2. Player Empowerment Has Arrived in the NHL
Calgary Flames fans had a difficult summer watching superstar players exercise their choice to play in different markets. Unrestricted free agent Johnny Gaudreau chose less money to join the Columbus Blue Jackets essentially to be closer to his family in the United States.
Shortly following, restricted free agent Matthew Tkachuk advised the Flames that he would not be signing with the club long-term, prompting the team to trade him to the Florida Panthers. Despite receiving what most consider an excellent return, losing a young, unique talent like Tkatchuk stings.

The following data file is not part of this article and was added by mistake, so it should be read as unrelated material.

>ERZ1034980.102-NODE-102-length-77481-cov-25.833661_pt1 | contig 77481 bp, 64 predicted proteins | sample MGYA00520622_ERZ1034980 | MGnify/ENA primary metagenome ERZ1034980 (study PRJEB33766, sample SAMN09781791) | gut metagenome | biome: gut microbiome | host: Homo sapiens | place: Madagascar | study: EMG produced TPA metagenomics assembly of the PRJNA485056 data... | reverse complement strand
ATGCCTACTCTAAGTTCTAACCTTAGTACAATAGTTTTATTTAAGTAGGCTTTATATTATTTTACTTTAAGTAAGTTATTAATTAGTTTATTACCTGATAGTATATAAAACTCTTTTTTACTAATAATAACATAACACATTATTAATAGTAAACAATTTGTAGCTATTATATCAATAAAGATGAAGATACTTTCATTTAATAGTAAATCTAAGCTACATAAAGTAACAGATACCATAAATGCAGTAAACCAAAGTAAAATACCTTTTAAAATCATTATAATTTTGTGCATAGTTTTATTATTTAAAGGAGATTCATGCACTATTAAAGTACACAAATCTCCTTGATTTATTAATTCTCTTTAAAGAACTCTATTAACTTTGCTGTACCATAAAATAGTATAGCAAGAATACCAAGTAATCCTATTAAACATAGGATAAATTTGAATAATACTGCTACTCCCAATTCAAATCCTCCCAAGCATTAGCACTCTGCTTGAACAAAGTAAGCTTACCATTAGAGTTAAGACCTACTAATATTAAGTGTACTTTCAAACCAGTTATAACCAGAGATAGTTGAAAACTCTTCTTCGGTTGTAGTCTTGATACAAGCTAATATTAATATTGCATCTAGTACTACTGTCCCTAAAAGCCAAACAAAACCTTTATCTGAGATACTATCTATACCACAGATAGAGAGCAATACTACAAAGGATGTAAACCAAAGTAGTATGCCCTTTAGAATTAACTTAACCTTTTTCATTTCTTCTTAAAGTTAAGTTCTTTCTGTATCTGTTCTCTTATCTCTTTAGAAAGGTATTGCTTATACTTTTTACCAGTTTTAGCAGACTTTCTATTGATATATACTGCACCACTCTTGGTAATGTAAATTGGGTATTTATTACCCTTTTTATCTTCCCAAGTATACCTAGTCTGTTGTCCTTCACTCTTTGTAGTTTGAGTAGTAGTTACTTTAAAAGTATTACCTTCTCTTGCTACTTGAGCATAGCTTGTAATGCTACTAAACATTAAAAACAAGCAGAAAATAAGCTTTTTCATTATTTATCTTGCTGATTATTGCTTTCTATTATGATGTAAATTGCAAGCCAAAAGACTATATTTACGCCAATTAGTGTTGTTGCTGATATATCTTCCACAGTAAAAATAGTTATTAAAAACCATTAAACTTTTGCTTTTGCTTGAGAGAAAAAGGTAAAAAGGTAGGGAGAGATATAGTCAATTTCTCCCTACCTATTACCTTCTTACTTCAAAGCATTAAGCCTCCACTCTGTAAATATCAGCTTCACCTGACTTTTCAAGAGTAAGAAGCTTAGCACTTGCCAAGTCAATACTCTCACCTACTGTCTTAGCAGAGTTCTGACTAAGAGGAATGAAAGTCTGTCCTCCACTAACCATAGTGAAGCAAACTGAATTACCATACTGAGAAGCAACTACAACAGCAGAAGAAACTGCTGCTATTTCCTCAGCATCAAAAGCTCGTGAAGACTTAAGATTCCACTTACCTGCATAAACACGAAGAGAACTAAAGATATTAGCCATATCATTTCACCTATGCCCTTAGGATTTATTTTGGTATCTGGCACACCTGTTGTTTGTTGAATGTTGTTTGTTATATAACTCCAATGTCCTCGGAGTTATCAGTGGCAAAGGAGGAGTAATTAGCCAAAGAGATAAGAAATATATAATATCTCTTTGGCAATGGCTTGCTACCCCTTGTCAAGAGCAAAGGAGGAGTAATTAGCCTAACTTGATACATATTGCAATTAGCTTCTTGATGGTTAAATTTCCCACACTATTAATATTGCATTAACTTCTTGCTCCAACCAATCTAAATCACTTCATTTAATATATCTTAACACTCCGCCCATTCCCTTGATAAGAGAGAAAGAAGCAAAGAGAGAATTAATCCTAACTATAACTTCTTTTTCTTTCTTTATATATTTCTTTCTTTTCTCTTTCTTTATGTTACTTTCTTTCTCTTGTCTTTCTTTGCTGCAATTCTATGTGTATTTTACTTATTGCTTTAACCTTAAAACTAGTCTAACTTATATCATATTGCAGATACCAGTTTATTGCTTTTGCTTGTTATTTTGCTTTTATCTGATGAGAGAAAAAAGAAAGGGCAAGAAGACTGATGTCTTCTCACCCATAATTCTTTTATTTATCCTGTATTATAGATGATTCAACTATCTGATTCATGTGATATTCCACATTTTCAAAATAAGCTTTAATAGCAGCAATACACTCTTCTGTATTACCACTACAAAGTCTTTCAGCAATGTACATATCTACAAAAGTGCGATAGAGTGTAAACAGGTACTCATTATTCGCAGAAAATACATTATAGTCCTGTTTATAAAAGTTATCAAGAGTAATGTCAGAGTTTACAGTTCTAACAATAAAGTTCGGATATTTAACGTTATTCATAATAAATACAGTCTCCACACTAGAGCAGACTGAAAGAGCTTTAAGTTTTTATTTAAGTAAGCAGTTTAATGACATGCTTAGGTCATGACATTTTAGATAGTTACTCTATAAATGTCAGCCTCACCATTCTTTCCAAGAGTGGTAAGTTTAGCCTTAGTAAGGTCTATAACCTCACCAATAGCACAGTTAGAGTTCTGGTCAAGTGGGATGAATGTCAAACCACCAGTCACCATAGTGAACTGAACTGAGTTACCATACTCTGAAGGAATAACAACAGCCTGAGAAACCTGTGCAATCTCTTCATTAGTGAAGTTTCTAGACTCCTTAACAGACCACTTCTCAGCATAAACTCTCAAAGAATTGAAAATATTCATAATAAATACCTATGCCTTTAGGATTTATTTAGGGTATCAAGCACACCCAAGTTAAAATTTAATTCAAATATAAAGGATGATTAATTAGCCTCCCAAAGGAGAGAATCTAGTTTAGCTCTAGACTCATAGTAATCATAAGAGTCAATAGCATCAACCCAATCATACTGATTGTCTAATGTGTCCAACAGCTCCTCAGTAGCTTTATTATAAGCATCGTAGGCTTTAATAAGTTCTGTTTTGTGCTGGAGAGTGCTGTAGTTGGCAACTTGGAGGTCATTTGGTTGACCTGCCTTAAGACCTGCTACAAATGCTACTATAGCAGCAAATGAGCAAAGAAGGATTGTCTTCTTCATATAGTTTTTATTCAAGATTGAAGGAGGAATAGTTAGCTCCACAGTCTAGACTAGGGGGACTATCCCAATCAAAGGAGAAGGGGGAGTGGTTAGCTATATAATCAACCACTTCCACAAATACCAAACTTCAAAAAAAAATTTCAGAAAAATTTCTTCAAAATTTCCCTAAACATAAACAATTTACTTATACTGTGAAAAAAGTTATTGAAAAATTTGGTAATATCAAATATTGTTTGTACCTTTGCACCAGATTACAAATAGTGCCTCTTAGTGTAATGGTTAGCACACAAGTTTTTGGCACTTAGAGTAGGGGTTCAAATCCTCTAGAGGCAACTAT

In both cases, the players left the team after their first contract had expired following their entry-level deals. For Calgary fans, and NHL fans in general, this represented a shift. As an NBA fan, however, this kind of player empowerment and movement is common.
In the NBA star players regularly publicly express their desire to play in specific markets, and leverage the media and other players to do so. NBA agents also wield considerable influence and power amongst front offices and the media, and often leverage relationships with star players to influence free agent and trade decisions.
This type of player empowerment has officially arrived in the NHL. While it will be exceptionally difficult for small market and Canadian teams to navigate, I suspect that all NHL teams are going to see an increase in players and agents publicly stating where they would like to play, and influencing NHL teams decisions on extensions and trades.